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Feedback and FAQs

Please contact me with any recommendations you have regarding the contents or design of the School Safety site, or if you have questions related to school safety topics.

Thank you,

Scott Ezell, Safety Coordinator

Sikeston R-6 Schools


Frequently Asked Questions

Why would a school go on lockdown? 
  • In attempt by the administrator to safeguard the welfare of the students and adults in the building by creating barriers between the threat and those inside
  • In attempt to contain an incident in one particular portion of a building


Where would my child be taken if his/her school must evacuate?
  • Preferably to a location on the premises if safe to do so
  • Alternative locations will be decided by the site administrator, usually with the advice of area emergency planners. Ultimately, the decision to choose a site as a temporary shelter will depend on the crisis and the routes available for transportation
  • Tune in to your local radio and television stations to find out which site is chosen.  You will likely learn directions on how, when, and where to pick your child up


What is an Emergency Operations Plan (EOP)?
  • A comprehensive, all-hazard, plan which details how a school, business, or agency will prepare for, mitigate, respond to, and recover from an emergency situation
  • An EOP typically has three sections: a basic plan, appendices, and annexes
  • Federal government directives, specifically HSPD 5, require federal, state, and local governments to have an all-hazard, ICS based, NIMS compliant plan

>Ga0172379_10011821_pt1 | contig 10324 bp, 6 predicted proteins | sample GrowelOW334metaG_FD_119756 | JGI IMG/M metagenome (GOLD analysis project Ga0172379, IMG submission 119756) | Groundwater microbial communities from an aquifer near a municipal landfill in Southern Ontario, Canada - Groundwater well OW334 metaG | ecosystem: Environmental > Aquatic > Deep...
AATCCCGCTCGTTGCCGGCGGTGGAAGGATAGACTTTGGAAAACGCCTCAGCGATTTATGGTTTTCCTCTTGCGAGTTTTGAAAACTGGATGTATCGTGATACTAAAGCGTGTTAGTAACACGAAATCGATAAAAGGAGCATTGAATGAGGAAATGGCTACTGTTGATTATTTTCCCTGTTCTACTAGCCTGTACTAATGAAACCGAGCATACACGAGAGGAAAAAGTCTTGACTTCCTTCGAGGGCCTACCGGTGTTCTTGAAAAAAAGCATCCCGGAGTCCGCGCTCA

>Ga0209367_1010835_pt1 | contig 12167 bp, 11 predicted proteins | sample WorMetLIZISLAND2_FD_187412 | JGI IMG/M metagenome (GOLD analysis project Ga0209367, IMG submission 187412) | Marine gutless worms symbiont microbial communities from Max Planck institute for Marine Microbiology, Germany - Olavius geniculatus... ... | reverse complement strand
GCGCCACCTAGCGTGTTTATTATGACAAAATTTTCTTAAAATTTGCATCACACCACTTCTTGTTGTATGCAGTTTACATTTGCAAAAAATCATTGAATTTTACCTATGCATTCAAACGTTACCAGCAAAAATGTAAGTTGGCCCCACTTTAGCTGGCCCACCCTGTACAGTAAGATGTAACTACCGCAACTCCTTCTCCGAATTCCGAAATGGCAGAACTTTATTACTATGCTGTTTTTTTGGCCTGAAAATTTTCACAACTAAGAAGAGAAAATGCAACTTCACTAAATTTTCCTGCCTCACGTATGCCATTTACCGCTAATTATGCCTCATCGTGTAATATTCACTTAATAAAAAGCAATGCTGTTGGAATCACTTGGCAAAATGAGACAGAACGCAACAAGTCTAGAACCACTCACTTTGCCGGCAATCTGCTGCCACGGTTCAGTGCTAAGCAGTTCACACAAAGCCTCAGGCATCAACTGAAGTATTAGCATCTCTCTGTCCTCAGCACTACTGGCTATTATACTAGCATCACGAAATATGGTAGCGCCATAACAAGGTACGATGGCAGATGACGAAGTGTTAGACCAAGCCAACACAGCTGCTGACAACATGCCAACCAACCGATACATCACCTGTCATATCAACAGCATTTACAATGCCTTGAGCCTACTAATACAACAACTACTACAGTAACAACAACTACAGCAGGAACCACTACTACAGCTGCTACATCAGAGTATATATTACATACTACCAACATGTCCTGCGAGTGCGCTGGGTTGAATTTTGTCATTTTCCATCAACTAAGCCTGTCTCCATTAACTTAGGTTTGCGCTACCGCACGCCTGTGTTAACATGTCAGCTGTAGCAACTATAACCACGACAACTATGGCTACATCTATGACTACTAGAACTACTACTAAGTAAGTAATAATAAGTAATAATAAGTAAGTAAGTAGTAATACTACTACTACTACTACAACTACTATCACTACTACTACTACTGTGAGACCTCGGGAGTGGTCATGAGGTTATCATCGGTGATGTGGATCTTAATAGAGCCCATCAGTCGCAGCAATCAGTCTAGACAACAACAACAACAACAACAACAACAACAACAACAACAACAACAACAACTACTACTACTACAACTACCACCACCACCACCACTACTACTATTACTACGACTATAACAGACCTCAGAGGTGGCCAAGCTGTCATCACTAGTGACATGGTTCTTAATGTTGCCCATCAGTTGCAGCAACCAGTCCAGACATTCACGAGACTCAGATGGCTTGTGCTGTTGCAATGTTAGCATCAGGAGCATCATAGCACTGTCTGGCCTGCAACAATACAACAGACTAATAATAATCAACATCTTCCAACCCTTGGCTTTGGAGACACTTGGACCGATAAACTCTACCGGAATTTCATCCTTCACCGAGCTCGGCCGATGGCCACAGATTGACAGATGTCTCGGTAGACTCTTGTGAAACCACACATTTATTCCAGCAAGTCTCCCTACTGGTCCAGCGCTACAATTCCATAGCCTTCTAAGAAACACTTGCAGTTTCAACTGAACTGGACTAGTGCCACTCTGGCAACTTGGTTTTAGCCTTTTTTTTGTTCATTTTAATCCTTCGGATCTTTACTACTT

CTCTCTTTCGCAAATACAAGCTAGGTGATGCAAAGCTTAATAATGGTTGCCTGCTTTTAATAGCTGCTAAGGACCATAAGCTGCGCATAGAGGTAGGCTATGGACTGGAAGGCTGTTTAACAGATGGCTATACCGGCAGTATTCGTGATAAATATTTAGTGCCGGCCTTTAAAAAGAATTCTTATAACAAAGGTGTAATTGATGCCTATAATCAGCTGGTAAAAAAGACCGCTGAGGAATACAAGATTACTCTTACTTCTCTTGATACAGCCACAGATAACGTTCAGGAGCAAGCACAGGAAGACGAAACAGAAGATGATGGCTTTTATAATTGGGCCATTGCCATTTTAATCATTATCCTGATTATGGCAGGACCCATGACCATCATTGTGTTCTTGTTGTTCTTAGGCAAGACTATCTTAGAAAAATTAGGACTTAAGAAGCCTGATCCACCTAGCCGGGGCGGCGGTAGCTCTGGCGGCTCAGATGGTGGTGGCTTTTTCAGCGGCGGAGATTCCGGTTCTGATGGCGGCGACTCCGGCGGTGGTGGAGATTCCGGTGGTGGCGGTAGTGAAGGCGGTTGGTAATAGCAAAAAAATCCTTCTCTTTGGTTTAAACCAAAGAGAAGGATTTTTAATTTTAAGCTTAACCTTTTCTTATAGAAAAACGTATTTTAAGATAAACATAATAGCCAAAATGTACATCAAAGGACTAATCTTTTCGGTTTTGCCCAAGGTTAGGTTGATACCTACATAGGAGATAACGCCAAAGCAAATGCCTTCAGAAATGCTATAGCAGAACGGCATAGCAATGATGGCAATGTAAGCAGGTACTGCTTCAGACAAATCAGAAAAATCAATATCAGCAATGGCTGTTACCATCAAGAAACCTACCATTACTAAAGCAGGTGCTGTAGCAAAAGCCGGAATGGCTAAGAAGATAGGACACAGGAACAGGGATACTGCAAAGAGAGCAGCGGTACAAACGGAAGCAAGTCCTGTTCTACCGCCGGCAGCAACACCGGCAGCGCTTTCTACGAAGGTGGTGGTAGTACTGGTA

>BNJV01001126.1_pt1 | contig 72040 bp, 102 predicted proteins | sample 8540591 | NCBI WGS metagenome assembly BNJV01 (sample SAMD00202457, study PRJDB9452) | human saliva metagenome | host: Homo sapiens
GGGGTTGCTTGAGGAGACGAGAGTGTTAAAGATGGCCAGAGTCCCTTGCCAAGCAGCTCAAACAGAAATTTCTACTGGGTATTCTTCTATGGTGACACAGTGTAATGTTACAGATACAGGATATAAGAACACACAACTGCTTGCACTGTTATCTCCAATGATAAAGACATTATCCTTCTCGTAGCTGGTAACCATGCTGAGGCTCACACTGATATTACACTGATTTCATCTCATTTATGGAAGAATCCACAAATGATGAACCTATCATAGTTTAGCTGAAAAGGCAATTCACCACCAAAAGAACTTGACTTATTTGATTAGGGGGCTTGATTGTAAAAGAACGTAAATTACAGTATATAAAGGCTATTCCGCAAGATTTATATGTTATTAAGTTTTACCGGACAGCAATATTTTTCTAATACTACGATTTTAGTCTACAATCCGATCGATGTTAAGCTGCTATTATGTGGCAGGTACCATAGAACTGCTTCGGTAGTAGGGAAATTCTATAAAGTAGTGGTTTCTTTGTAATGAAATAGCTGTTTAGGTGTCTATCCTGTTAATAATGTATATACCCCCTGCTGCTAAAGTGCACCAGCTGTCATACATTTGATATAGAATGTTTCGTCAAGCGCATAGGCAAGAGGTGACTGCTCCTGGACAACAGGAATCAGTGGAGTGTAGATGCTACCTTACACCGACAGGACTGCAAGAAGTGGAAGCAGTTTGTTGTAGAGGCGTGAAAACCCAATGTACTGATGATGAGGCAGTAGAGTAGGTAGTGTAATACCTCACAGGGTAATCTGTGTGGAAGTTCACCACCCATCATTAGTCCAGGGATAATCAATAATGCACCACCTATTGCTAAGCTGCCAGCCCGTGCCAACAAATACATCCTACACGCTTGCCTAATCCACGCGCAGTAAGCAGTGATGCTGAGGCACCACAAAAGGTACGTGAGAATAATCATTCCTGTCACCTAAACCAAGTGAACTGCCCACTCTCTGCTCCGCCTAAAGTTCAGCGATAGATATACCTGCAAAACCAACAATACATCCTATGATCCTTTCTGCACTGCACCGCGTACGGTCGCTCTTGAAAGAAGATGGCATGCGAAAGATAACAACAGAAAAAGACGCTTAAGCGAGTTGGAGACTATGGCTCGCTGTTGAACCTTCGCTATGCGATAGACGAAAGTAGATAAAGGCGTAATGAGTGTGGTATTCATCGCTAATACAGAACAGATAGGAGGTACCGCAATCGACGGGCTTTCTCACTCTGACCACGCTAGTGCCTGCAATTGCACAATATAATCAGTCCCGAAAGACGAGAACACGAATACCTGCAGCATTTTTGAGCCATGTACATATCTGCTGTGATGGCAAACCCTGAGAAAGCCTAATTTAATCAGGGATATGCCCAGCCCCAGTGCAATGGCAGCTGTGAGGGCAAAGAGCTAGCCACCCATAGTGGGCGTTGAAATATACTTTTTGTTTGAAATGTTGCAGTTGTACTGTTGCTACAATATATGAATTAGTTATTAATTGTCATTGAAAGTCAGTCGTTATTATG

What are the differences between a Basic Plan, Appendices, and Annexes? 
  • A basic plan is just what the name implies -- basic assumptions, current situations, and overall organizational, or conceptual, procedures based on the threats most likely to affect a school
  • Appendices provide details on specific situations (disasters), provide procedures, and may include forms to use in the particular situation
  • Annexes detail how each functional group or team will operate in order to support the basic plan


What is the Incident Command System (ICS)? Why does a school need to use ICS?
  • The Incident Command System, or ICS, was developed by firefighters.  Probably the first use of ICS was by multiple agencies responding to the large-scale wildfires in California.
  • ICS provides an organizational structure with clearly defined lines of authority and communication. 
  • ICS enables responders to work safely, make efficient use of resources, and provide leadership on a manageable scale
  • ICS can be used to manage a parade, soccer tournament, or to manage a disaster scene
  • Schools have built in lines of authority and pre-determined channels of communication, and so they are natural candidates for the use of ICS
  • By adapting ICS as the model to manage a crisis, schools can easily incorporate their disaster response actions with those of every other responding agency that arrives
  • If multiple jurisdictions are involved, then a Unified (or joint) Command System will be used in order for the heads of all the agencies to work together while maintaining individual authority over their own personnel.  Thus, the superintendent still manages school employees, the fire chiefs of all the neighboring communities manage all of their employees, and the various responding law enforcement department chiefs maintain control over their officers.